Jon's not ever done this for the money. He would have happily teched around with his friends for the rest of his life, occasionally putting up prints of his better photographs on Tom's website, without ever thinking twice about having more than rent and beer money. He's still not used to the revenue his album--his first album as a member of Panic instead of the guy who filled in for Panic--going into his bank account every month like clockwork, sometimes lager and sometimes smaller, but always far, far more than he could have ever made pressing buttons on Verismo machines and taking inventory on cookies and muffins. That was never even going to be his job for more than a summer; when he went to Columbia he thought he could maybe open a studio someday, a small place up north that took pictures of confirmations and weddings and color-coordinated families that would fund his less lucrative photography habits. Even that wouldn't have come close to the kind of money he makes as a member of a successful, touring band.
He remembers what it was like when Panic just started to get big--not the part where people started to know Ryan's lyrics by heart or the guys' faces on-sight, but the slowly dawning realization that the concerts had sold out
and whatever financial problems they had, or their parents had anticipated them having, weren't an issue (at least, in the short-term). He was only seeing the touring revenue off that, not even the album sales or a big percentage of the merch, and it was still enough for him to pay off the few thousand dollars in student loans. And to purchase the Leica M6 Classic he'd been coveting since he was 10.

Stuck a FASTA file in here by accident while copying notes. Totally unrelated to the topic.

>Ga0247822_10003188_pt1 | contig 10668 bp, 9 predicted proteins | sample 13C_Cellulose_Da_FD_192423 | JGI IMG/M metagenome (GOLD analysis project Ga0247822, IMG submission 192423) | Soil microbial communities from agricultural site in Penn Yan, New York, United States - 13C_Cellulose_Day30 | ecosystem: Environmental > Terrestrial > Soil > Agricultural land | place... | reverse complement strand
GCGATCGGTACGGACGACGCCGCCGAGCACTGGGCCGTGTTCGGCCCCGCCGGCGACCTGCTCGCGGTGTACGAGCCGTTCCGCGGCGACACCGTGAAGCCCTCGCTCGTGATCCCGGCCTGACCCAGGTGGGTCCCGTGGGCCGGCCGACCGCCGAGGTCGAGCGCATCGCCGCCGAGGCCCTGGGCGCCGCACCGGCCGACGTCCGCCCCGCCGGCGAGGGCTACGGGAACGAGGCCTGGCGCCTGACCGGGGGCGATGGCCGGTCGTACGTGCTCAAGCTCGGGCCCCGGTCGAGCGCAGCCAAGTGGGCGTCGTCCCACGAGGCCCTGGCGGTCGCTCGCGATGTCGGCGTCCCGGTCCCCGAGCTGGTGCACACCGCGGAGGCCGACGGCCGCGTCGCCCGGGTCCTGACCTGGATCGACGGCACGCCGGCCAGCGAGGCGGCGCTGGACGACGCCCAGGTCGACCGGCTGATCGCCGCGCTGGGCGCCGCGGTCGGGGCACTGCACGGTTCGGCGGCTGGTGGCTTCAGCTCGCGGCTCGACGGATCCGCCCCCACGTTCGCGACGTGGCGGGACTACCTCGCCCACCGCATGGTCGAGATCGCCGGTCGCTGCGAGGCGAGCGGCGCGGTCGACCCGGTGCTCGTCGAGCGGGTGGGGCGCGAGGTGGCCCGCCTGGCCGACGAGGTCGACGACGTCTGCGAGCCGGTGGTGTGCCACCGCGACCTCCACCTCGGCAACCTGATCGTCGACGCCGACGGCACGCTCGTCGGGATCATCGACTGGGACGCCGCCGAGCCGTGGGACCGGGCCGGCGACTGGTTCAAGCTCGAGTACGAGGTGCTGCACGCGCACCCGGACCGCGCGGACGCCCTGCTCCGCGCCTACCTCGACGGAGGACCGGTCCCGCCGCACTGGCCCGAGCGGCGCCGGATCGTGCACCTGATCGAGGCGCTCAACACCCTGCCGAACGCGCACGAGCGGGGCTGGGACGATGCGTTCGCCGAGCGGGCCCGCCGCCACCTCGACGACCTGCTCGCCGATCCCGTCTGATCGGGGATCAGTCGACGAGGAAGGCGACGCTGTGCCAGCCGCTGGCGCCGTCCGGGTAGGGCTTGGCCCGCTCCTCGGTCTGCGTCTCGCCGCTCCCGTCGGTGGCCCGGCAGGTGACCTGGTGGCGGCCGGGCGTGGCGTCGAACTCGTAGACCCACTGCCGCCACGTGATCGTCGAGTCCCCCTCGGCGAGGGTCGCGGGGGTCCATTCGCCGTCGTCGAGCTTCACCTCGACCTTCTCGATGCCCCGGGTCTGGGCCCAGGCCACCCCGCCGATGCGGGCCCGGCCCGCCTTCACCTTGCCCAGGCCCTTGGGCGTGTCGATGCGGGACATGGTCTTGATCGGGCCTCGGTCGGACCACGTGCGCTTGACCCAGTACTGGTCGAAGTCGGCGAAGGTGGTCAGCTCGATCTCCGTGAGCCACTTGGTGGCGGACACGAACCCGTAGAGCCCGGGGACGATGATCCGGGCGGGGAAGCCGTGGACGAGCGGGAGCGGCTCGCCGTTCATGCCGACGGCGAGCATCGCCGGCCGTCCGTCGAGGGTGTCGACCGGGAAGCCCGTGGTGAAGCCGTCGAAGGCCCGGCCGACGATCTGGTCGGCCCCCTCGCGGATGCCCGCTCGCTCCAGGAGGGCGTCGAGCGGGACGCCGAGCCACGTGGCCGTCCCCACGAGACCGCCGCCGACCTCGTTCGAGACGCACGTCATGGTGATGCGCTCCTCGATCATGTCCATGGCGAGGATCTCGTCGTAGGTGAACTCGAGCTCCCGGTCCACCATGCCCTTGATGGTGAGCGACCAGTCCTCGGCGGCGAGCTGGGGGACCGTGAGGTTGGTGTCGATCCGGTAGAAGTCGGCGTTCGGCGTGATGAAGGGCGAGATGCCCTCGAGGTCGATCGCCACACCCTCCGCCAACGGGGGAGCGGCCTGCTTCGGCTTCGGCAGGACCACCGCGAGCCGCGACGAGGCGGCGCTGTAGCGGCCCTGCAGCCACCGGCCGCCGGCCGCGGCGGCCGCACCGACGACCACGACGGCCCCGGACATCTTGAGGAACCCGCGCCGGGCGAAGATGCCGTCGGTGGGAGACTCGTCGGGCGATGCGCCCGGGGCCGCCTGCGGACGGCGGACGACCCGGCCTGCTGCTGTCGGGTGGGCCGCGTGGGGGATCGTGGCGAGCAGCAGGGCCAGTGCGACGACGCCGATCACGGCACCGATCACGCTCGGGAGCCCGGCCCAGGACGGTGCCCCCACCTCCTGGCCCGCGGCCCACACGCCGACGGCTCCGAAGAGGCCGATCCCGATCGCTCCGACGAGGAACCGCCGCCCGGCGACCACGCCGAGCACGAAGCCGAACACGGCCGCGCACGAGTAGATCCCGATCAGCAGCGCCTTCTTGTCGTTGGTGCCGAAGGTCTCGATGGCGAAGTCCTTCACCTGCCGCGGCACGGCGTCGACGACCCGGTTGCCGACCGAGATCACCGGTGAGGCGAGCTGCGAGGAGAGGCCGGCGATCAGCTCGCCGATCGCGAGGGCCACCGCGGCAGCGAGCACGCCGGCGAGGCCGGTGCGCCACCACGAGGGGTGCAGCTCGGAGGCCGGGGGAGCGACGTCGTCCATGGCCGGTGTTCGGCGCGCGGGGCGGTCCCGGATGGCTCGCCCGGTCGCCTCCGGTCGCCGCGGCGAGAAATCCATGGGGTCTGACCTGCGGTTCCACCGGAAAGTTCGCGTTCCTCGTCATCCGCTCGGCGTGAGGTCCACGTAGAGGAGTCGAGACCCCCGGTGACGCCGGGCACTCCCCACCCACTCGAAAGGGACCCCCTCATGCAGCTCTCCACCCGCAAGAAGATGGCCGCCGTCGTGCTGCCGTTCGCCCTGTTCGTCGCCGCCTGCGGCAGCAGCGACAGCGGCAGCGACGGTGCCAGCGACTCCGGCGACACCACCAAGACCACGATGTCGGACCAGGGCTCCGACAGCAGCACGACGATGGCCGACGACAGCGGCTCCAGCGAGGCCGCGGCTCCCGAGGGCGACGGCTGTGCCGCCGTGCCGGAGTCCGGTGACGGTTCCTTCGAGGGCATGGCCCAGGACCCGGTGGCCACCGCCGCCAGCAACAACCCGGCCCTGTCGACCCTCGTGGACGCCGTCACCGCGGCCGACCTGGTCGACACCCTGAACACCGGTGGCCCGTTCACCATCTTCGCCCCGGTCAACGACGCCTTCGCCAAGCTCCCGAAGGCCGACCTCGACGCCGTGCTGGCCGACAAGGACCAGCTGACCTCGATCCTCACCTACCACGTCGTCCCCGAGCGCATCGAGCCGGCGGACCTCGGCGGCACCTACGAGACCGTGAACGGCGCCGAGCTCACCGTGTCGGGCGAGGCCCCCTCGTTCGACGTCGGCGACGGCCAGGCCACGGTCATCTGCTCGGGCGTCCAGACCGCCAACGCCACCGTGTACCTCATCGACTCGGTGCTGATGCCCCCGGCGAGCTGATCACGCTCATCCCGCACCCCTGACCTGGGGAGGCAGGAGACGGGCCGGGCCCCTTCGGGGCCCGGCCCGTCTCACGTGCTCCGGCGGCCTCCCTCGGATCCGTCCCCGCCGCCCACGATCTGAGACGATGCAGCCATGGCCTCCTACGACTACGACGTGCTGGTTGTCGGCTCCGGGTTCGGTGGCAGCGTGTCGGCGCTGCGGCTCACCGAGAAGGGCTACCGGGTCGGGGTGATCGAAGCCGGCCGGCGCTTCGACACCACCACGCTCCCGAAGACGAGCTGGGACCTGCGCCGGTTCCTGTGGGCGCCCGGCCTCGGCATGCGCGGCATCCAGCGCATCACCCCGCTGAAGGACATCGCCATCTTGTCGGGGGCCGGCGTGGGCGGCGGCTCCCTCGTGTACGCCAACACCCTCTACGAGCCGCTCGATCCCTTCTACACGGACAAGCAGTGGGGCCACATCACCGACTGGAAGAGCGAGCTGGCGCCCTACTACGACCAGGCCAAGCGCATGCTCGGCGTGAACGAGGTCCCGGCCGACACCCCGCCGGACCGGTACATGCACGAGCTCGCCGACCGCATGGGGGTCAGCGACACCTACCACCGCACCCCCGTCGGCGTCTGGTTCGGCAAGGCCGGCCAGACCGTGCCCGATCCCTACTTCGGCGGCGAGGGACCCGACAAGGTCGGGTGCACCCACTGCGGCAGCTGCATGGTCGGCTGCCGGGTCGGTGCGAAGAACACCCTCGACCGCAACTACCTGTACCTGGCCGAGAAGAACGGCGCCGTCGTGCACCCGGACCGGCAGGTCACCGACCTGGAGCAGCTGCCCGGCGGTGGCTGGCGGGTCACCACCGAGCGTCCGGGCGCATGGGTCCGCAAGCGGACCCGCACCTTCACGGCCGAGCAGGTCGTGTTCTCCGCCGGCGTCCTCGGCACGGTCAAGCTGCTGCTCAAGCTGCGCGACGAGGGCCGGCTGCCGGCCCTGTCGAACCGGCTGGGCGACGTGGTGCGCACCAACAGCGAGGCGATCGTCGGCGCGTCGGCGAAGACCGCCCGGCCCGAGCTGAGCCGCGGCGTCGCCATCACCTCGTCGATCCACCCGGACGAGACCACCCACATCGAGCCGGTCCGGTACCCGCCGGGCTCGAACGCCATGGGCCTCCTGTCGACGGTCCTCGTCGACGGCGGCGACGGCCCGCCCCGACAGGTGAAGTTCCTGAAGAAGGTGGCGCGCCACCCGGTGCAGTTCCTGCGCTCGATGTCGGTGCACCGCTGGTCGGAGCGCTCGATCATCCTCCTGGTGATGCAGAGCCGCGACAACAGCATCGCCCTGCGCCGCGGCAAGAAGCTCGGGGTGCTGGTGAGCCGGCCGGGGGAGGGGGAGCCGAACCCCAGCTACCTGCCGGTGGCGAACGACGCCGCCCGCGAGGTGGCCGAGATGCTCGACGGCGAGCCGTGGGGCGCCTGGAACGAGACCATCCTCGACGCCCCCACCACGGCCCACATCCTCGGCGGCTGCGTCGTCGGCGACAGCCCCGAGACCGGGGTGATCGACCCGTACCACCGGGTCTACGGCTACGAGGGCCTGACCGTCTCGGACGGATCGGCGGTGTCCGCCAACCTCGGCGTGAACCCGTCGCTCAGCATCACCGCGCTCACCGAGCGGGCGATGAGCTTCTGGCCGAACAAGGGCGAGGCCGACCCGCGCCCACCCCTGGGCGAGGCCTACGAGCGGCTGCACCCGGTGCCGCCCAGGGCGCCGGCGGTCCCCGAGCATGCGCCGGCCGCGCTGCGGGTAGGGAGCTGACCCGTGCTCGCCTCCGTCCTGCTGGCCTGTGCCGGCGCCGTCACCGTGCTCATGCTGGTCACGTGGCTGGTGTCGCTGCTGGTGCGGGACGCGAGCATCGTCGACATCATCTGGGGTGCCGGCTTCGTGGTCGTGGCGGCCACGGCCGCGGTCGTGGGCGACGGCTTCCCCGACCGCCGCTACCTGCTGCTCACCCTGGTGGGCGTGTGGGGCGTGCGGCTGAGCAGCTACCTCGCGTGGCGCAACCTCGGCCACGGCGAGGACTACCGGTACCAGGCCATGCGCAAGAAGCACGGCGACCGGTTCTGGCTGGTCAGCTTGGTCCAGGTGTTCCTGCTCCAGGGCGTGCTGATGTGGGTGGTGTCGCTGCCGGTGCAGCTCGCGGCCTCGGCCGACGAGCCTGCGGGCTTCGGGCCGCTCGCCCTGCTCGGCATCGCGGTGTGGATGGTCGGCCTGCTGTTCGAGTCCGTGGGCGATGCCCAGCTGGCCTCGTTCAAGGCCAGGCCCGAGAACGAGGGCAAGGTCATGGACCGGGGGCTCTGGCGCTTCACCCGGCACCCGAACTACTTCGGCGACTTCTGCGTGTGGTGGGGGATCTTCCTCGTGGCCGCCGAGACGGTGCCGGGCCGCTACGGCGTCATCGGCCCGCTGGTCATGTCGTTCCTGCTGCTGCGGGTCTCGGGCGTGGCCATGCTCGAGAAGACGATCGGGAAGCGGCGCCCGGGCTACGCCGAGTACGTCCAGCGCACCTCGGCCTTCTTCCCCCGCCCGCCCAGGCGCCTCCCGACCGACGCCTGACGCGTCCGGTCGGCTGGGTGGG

It's strange, the things a person can get used to. He's not rich, and probably never will be, but if someone had told him when he was seventeen that he'd be in a band again, touring all over the world and making enough money to retire on--if someone had told him that, he doesn't think seventeen-year-old-Jon would have believed them. He's grateful for everything that's happened to him, and pretty aware of how lucky he is, even when stuff gets hard. But this is so much more than he ever thought he'd have that sometimes he wishes he was still a tech, fiddling around on other people's guitars for two hours with the rest of the time to himself, on his own guitar.
Only some of the time. Most of the time he wouldn't want to be anywhere else, no matter how much you paid him.